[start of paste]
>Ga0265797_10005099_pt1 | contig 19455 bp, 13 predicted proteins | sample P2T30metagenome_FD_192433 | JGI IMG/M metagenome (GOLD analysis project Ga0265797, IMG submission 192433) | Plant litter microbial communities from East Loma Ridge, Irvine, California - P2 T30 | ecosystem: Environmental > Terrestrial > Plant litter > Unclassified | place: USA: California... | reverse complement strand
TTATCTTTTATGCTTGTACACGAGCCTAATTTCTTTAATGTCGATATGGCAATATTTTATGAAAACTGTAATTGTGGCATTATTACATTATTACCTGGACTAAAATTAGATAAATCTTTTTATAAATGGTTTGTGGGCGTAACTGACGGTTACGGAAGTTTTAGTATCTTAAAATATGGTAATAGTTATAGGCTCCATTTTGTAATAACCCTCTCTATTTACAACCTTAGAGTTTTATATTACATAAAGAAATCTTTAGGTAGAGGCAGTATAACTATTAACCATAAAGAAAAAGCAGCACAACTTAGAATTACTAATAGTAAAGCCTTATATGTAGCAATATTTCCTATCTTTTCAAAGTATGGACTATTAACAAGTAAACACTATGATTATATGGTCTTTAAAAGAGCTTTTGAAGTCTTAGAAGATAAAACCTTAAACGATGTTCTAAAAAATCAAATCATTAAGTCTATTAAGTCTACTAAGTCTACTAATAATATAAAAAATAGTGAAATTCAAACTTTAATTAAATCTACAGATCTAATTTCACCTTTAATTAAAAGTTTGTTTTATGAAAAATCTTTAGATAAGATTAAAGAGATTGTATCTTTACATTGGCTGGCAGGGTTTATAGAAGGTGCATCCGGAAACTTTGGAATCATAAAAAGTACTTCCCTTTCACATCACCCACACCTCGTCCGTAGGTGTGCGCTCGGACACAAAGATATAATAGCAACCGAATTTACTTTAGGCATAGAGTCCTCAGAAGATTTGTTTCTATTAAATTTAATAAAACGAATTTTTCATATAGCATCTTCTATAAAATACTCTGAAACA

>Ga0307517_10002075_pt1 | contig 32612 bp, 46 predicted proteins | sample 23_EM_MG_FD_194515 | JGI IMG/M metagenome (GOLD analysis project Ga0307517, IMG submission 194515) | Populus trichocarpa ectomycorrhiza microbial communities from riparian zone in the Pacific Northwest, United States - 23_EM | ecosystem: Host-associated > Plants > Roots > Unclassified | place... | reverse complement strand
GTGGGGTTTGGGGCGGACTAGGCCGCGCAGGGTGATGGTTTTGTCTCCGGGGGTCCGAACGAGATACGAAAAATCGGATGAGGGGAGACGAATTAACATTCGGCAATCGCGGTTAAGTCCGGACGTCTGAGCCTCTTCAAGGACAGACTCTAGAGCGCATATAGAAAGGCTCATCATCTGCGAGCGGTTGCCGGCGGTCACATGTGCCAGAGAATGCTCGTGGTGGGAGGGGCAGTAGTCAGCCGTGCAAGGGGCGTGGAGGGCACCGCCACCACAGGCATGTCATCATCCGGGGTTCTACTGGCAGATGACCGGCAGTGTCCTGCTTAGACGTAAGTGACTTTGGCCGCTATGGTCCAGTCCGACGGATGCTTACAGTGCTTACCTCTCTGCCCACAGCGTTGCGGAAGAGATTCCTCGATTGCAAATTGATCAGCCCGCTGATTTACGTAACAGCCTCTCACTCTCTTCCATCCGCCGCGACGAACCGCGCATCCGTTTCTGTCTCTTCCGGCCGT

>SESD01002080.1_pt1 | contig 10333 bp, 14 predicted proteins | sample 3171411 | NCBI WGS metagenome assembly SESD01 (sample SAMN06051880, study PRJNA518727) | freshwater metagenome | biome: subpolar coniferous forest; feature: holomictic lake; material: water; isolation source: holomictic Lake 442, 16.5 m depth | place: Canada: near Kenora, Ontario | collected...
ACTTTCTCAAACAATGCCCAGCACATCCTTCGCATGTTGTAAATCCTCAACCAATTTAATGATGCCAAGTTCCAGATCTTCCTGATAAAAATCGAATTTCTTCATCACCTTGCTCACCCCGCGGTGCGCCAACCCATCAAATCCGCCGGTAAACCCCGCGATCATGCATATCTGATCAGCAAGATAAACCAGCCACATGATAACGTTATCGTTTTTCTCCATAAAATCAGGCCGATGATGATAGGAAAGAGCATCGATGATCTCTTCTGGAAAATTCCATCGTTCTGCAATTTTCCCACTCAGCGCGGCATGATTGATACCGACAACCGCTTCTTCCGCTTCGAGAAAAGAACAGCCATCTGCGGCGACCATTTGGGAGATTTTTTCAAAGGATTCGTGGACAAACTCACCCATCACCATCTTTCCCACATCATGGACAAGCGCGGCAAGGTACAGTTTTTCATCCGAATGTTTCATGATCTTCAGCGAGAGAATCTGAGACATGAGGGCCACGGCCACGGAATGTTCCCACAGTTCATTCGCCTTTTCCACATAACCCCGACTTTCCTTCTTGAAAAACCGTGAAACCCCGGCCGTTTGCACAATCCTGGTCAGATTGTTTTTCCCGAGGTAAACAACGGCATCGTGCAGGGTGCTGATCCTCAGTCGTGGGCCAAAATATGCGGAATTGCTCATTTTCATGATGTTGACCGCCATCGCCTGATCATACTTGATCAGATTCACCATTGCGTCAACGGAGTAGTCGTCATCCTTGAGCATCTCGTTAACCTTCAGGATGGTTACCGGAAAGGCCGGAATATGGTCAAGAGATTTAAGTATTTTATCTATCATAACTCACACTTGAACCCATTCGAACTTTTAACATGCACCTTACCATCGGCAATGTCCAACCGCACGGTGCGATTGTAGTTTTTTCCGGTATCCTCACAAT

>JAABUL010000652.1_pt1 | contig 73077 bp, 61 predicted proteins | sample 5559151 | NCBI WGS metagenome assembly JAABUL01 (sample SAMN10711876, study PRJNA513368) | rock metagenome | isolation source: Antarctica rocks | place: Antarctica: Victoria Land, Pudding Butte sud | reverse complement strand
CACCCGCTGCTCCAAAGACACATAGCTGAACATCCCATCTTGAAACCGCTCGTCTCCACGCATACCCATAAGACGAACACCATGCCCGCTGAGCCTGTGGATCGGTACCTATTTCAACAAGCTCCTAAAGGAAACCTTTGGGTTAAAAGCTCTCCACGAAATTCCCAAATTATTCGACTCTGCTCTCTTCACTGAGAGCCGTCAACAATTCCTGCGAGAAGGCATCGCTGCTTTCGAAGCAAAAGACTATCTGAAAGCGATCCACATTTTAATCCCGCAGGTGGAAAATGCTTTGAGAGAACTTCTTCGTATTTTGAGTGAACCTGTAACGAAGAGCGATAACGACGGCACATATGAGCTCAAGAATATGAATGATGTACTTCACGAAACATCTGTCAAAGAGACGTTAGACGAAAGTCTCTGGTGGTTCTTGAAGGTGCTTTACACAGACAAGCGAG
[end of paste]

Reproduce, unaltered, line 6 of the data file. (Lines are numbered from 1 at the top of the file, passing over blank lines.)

ACTTTCTCAAACAATGCCCAGCACATCCTTCGCATGTTGTAAATCCTCAACCAATTTAATGATGCCAAGTTCCAGATCTTCCTGATAAAAATCGAATTTCTTCATCACCTTGCTCACCCCGCGGTGCGCCAACCCATCAAATCCGCCGGTAAACCCCGCGATCATGCATATCTGATCAGCAAGATAAACCAGCCACATGATAACGTTATCGTTTTTCTCCATAAAATCAGGCCGATGATGATAGGAAAGAGCATCGATGATCTCTTCTGGAAAATTCCATCGTTCTGCAATTTTCCCACTCAGCGCGGCATGATTGATACCGACAACCGCTTCTTCCGCTTCGAGAAAAGAACAGCCATCTGCGGCGACCATTTGGGAGATTTTTTCAAAGGATTCGTGGACAAACTCACCCATCACCATCTTTCCCACATCATGGACAAGCGCGGCAAGGTACAGTTTTTCATCCGAATGTTTCATGATCTTCAGCGAGAGAATCTGAGACATGAGGGCCACGGCCACGGAATGTTCCCACAGTTCATTCGCCTTTTCCACATAACCCCGACTTTCCTTCTTGAAAAACCGTGAAACCCCGGCCGTTTGCACAATCCTGGTCAGATTGTTTTTCCCGAGGTAAACAACGGCATCGTGCAGGGTGCTGATCCTCAGTCGTGGGCCAAAATATGCGGAATTGCTCATTTTCATGATGTTGACCGCCATCGCCTGATCATACTTGATCAGATTCACCATTGCGTCAACGGAGTAGTCGTCATCCTTGAGCATCTCGTTAACCTTCAGGATGGTTACCGGAAAGGCCGGAATATGGTCAAGAGATTTAAGTATTTTATCTATCATAACTCACACTTGAACCCATTCGAACTTTTAACATGCACCTTACCATCGGCAATGTCCAACCGCACGGTGCGATTGTAGTTTTTTCCGGTATCCTCACAAT